Editor : Martin Simamora, S.IP |Martin Simamora Press

Selasa, 04 Oktober 2011

Taipei launches open govt portal

Chang Chia-seng
Taipei City Government’s official open data portal, data.taipei.gov.tw, has been made live. The City Government has been building mobile Apps for residents and visitors since last year, covering areas such as city administration, transportation and tourism. And now the portal becomes the unified access point for the public to use government open data.

The data sets will be made available in batches. Chang Chia-sheng, Commissioner for IT of Taipei City Government, explains to FutureGov that the selection criteria for the first bath include: 1) focus mainly on data which city residents could use 2) mainly information that has already been open for citizens to enquire free of charge 3) focus on the data sets which have been formatted for easy export The first batch of data covers areas including transportation, administration/politics, public safety, education, culture & arts, health, environmental protection, housing & construction as well as facilities.

In total 131 different data sets are made available through the portal. Chang explains that the challenges encountered during the process were mainly around data classification, consolidation of data of disparate formats as well as ensuring the data are comprehensive and accurate. “The quality of data is very important for the convenience of users,” Chang says.

“Therefore it became a big challenge for us to ensure proper classification of the data, to make sure users can get the information they want within three or four clicks.” After having studied the different classification methods of existing open government portals across the world and the patterns of user enquiries in Taiwan, the Department found that relying on the nature of data and the departments related are most intuitive for users.

This is supplemented by indexing and searching modes. Chang says this will “create premium quality directory service”. Also, because the data is consolidated from different departments, the formats and fields are different. To ensure that the data on the portal are consistent and scalable, the portal uses Open Data Portal standard (http://www.odata.org/), which follows many of the principles of REST (Representational State Transfer) - software architectural style for distributed hypermedia systems.

This simplifies the complexity of data-related operations and enhances service efficiency, according to Chang. As the nature of different data sets and the processes of relevant departments determine that the update frequencies of data are not uniform. For example, water supply disruption information has to be updated daily, while information around cultural issues such as historical buildings is not updated that frequently.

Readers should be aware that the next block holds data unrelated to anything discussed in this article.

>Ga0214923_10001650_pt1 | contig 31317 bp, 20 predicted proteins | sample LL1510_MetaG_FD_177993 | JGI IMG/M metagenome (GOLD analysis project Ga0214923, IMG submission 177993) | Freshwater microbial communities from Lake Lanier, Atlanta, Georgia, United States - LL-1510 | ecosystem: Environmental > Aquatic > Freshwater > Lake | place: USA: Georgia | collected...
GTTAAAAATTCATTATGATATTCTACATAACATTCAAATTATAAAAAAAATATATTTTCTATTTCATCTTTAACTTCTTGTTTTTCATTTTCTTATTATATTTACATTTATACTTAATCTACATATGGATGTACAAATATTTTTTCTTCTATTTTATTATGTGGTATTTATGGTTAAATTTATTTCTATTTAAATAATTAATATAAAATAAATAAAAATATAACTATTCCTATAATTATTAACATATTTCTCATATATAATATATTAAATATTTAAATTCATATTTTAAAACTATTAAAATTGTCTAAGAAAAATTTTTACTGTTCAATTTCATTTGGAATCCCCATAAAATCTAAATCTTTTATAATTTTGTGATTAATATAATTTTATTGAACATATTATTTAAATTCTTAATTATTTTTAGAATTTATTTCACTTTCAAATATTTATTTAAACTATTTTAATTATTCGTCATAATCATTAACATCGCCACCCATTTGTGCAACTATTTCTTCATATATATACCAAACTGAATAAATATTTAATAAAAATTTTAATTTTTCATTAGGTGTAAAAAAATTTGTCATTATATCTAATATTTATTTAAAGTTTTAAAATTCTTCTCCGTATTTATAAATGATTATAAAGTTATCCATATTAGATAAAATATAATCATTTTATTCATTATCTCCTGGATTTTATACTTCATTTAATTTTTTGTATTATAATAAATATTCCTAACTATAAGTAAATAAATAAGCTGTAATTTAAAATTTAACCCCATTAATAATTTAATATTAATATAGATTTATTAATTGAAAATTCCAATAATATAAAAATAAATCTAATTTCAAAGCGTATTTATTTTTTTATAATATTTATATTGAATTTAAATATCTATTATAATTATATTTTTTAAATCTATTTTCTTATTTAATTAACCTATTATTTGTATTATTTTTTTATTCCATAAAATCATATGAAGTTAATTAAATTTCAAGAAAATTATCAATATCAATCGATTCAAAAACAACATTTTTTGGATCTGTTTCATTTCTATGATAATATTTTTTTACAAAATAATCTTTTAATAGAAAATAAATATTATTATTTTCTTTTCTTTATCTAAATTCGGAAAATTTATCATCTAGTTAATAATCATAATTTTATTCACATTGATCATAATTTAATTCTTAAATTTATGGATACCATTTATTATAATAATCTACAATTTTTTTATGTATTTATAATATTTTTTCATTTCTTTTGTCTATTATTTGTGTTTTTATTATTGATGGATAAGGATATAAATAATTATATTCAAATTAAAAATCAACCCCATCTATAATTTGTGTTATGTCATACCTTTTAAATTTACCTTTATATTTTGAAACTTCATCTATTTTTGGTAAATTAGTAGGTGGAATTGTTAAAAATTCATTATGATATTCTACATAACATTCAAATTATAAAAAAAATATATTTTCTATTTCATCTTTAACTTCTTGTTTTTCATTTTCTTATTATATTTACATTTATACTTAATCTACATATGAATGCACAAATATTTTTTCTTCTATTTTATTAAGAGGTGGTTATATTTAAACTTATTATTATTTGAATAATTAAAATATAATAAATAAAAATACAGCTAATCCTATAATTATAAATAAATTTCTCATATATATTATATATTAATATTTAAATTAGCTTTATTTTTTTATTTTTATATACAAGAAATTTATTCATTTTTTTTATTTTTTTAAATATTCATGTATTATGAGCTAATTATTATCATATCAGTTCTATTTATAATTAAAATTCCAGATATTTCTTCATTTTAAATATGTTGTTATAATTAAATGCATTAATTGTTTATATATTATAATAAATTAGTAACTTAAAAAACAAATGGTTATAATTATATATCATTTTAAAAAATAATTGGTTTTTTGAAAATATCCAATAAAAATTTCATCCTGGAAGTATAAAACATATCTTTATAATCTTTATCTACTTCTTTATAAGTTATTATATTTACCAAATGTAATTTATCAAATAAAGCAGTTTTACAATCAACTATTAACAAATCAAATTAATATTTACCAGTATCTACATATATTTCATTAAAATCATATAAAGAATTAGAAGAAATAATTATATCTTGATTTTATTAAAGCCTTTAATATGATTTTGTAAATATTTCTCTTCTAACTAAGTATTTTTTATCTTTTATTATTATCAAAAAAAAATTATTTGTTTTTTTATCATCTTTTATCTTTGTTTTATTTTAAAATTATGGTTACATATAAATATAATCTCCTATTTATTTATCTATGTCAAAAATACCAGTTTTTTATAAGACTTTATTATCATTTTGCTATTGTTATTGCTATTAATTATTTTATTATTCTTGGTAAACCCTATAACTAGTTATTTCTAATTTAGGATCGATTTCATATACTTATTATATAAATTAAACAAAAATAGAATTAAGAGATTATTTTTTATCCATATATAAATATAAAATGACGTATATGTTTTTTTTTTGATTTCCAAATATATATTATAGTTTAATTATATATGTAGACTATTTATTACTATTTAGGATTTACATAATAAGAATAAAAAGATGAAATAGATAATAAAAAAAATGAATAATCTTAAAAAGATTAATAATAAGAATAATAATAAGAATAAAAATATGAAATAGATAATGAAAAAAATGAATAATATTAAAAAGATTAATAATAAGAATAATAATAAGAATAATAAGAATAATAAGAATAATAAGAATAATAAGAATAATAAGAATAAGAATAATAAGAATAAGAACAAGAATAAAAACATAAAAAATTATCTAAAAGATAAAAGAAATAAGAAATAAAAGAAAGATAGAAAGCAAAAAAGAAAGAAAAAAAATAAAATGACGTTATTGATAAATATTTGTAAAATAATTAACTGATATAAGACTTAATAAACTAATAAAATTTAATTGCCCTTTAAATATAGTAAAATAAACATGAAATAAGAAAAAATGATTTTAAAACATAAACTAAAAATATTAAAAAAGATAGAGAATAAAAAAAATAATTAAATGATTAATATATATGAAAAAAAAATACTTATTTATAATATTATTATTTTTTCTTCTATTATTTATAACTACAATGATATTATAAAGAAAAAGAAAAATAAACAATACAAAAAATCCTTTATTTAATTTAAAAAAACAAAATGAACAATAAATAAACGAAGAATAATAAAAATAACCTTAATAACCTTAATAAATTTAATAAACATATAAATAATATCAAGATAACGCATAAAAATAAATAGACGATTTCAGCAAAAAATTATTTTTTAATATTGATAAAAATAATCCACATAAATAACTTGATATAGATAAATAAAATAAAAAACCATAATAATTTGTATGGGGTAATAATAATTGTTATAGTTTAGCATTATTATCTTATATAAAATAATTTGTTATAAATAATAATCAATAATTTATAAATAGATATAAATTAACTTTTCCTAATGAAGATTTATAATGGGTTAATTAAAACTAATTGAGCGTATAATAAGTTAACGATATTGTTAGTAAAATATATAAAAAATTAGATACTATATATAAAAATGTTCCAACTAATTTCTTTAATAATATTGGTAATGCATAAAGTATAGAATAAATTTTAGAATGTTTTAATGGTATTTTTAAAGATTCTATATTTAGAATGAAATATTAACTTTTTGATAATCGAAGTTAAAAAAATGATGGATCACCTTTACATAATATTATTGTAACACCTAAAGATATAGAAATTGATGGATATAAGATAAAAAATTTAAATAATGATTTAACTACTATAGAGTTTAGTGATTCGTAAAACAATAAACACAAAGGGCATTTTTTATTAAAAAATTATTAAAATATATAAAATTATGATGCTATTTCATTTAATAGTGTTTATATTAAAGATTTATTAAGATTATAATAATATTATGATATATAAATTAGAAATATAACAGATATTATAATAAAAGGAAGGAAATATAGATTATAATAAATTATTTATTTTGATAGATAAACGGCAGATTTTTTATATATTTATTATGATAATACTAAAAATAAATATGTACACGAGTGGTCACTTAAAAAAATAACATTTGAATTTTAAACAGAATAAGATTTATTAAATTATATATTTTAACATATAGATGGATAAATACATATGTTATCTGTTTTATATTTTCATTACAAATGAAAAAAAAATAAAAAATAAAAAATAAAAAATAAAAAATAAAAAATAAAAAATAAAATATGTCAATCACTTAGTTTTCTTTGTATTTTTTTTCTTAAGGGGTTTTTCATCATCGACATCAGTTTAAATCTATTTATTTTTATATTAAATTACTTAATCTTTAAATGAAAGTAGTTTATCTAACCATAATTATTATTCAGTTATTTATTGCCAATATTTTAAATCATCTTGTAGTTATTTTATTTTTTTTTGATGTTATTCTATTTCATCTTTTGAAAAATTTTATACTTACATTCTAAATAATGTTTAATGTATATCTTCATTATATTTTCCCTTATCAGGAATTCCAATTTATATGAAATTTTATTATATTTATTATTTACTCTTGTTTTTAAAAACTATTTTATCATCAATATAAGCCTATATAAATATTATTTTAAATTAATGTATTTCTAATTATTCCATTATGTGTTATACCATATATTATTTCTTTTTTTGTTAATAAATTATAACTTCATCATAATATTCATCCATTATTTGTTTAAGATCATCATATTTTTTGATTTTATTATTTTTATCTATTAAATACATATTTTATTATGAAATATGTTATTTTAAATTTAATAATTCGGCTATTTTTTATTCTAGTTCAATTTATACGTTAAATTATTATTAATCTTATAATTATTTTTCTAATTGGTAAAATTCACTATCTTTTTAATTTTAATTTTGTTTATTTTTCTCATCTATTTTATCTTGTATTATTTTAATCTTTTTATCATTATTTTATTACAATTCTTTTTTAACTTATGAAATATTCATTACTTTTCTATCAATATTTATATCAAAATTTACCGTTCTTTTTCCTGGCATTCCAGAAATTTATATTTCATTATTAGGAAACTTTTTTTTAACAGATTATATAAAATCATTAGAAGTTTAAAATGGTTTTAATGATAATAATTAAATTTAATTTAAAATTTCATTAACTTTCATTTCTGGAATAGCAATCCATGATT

For the update of data to be smooth, we need to study and understand the operational process and data update timeframe of all the relevant departments,” Chang says. “And this also allows us to monitor and ensure that each department updates their data promptly.” Apps contest Learning from some advanced cities in the west, Taipei City Government plans to hold software development competitions on a regular business, attracting intelligence from the public to improve government services.

This year, leveraging the software competition by Industrial Development Bureau of the Ministry of Economic Affairs, Taipei City Government is organising a contest on developing innovative apps based on government open data. The aim is to encourage students and business-minded individuals, companies and other organisations to use government data to develop more interesting, practical and valuable software apps and services, “making Taipei city a more convenient, friendly and intelligent city”.

Next steps Moving forwards, in addition to continuously enlarging the data sets available, the City Government is also looking at providing more innovative services. For example, an App has been developed for the “Mayor’s mailbox”, giving residents a new way to provide feedback, complimenting paper, e-mail and web channels.

This will also allow them to send pictures more easily, using the built-in cameras and location services of their mobile devices. “This will allow us to have more accurate information about the case and deal with it more timely, accurately,” says Chang. The City Government also plans to continue seminars and contests to promote its open government policy, encourage public participation, and “make Taipei a more liveable place”.


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